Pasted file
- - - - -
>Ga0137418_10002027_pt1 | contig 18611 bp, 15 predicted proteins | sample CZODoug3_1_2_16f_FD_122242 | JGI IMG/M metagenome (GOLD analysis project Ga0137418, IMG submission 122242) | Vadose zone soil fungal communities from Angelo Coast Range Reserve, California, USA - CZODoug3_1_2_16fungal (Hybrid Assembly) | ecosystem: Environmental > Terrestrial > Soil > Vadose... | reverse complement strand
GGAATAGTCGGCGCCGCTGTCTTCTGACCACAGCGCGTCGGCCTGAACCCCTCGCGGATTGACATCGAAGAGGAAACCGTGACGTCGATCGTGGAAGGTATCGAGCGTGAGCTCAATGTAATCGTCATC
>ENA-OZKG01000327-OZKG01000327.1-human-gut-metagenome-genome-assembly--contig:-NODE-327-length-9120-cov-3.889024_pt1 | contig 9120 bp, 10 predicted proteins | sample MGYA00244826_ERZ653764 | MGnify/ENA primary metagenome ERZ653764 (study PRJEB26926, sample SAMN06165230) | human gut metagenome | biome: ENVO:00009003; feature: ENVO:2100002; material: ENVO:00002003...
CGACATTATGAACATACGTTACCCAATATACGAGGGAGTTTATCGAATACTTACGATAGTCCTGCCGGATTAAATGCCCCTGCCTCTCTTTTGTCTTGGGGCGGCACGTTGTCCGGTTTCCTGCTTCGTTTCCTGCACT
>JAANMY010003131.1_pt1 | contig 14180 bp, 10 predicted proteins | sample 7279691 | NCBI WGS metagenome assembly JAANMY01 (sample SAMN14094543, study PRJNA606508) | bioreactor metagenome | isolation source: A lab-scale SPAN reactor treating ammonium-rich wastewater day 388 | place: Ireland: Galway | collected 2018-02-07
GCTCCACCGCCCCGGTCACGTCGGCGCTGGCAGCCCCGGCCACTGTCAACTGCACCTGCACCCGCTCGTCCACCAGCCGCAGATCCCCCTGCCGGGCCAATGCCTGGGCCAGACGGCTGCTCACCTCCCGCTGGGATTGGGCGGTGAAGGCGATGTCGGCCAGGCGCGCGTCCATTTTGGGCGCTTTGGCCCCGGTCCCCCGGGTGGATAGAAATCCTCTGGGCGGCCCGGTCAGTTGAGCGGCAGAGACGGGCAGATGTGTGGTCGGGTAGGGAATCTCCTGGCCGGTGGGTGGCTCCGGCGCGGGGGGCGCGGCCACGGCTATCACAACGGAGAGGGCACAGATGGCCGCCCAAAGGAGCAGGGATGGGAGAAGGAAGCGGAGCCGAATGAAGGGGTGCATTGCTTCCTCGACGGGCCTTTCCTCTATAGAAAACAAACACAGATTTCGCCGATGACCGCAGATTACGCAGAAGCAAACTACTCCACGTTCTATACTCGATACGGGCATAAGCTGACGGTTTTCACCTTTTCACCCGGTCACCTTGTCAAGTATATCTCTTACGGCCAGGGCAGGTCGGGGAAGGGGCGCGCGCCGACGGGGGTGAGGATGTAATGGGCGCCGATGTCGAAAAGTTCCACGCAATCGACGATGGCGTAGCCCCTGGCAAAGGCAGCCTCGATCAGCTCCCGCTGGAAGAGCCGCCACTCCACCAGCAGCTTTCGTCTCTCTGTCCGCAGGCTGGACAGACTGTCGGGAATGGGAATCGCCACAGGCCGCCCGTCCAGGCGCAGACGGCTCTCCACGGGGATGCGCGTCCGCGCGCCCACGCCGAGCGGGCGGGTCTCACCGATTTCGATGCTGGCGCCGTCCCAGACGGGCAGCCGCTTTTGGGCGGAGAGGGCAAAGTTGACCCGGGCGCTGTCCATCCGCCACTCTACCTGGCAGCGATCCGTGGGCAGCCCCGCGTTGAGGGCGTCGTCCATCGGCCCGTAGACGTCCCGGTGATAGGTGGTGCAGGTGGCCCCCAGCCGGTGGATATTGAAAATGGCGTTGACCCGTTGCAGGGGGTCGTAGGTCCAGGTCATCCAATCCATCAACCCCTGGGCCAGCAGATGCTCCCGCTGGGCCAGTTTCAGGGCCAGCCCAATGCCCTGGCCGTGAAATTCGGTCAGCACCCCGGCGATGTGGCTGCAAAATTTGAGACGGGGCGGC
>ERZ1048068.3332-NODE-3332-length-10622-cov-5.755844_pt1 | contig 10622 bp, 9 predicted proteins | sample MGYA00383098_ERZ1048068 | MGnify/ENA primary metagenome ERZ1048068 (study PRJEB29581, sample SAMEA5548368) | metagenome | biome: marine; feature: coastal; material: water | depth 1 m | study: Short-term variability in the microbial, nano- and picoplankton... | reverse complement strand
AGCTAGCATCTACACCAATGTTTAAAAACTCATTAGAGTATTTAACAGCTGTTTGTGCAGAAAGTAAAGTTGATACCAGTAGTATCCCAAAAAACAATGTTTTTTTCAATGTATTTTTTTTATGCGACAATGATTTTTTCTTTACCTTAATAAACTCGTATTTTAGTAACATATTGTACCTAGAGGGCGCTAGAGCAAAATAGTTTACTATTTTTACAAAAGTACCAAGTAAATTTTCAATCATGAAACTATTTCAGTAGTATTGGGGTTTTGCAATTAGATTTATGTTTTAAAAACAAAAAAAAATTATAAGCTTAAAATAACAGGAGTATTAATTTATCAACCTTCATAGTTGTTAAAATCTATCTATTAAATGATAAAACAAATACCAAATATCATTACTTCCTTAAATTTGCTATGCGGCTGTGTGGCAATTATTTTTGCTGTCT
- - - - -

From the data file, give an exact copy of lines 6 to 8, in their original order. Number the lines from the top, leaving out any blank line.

GCTCCACCGCCCCGGTCACGTCGGCGCTGGCAGCCCCGGCCACTGTCAACTGCACCTGCACCCGCTCGTCCACCAGCCGCAGATCCCCCTGCCGGGCCAATGCCTGGGCCAGACGGCTGCTCACCTCCCGCTGGGATTGGGCGGTGAAGGCGATGTCGGCCAGGCGCGCGTCCATTTTGGGCGCTTTGGCCCCGGTCCCCCGGGTGGATAGAAATCCTCTGGGCGGCCCGGTCAGTTGAGCGGCAGAGACGGGCAGATGTGTGGTCGGGTAGGGAATCTCCTGGCCGGTGGGTGGCTCCGGCGCGGGGGGCGCGGCCACGGCTATCACAACGGAGAGGGCACAGATGGCCGCCCAAAGGAGCAGGGATGGGAGAAGGAAGCGGAGCCGAATGAAGGGGTGCATTGCTTCCTCGACGGGCCTTTCCTCTATAGAAAACAAACACAGATTTCGCCGATGACCGCAGATTACGCAGAAGCAAACTACTCCACGTTCTATACTCGATACGGGCATAAGCTGACGGTTTTCACCTTTTCACCCGGTCACCTTGTCAAGTATATCTCTTACGGCCAGGGCAGGTCGGGGAAGGGGCGCGCGCCGACGGGGGTGAGGATGTAATGGGCGCCGATGTCGAAAAGTTCCACGCAATCGACGATGGCGTAGCCCCTGGCAAAGGCAGCCTCGATCAGCTCCCGCTGGAAGAGCCGCCACTCCACCAGCAGCTTTCGTCTCTCTGTCCGCAGGCTGGACAGACTGTCGGGAATGGGAATCGCCACAGGCCGCCCGTCCAGGCGCAGACGGCTCTCCACGGGGATGCGCGTCCGCGCGCCCACGCCGAGCGGGCGGGTCTCACCGATTTCGATGCTGGCGCCGTCCCAGACGGGCAGCCGCTTTTGGGCGGAGAGGGCAAAGTTGACCCGGGCGCTGTCCATCCGCCACTCTACCTGGCAGCGATCCGTGGGCAGCCCCGCGTTGAGGGCGTCGTCCATCGGCCCGTAGACGTCCCGGTGATAGGTGGTGCAGGTGGCCCCCAGCCGGTGGATATTGAAAATGGCGTTGACCCGTTGCAGGGGGTCGTAGGTCCAGGTCATCCAATCCATCAACCCCTGGGCCAGCAGATGCTCCCGCTGGGCCAGTTTCAGGGCCAGCCCAATGCCCTGGCCGTGAAATTCGGTCAGCACCCCGGCGATGTGGCTGCAAAATTTGAGACGGGGCGGC
>ERZ1048068.3332-NODE-3332-length-10622-cov-5.755844_pt1 | contig 10622 bp, 9 predicted proteins | sample MGYA00383098_ERZ1048068 | MGnify/ENA primary metagenome ERZ1048068 (study PRJEB29581, sample SAMEA5548368) | metagenome | biome: marine; feature: coastal; material: water | depth 1 m | study: Short-term variability in the microbial, nano- and picoplankton... | reverse complement strand
AGCTAGCATCTACACCAATGTTTAAAAACTCATTAGAGTATTTAACAGCTGTTTGTGCAGAAAGTAAAGTTGATACCAGTAGTATCCCAAAAAACAATGTTTTTTTCAATGTATTTTTTTTATGCGACAATGATTTTTTCTTTACCTTAATAAACTCGTATTTTAGTAACATATTGTACCTAGAGGGCGCTAGAGCAAAATAGTTTACTATTTTTACAAAAGTACCAAGTAAATTTTCAATCATGAAACTATTTCAGTAGTATTGGGGTTTTGCAATTAGATTTATGTTTTAAAAACAAAAAAAAATTATAAGCTTAAAATAACAGGAGTATTAATTTATCAACCTTCATAGTTGTTAAAATCTATCTATTAAATGATAAAACAAATACCAAATATCATTACTTCCTTAAATTTGCTATGCGGCTGTGTGGCAATTATTTTTGCTGTCT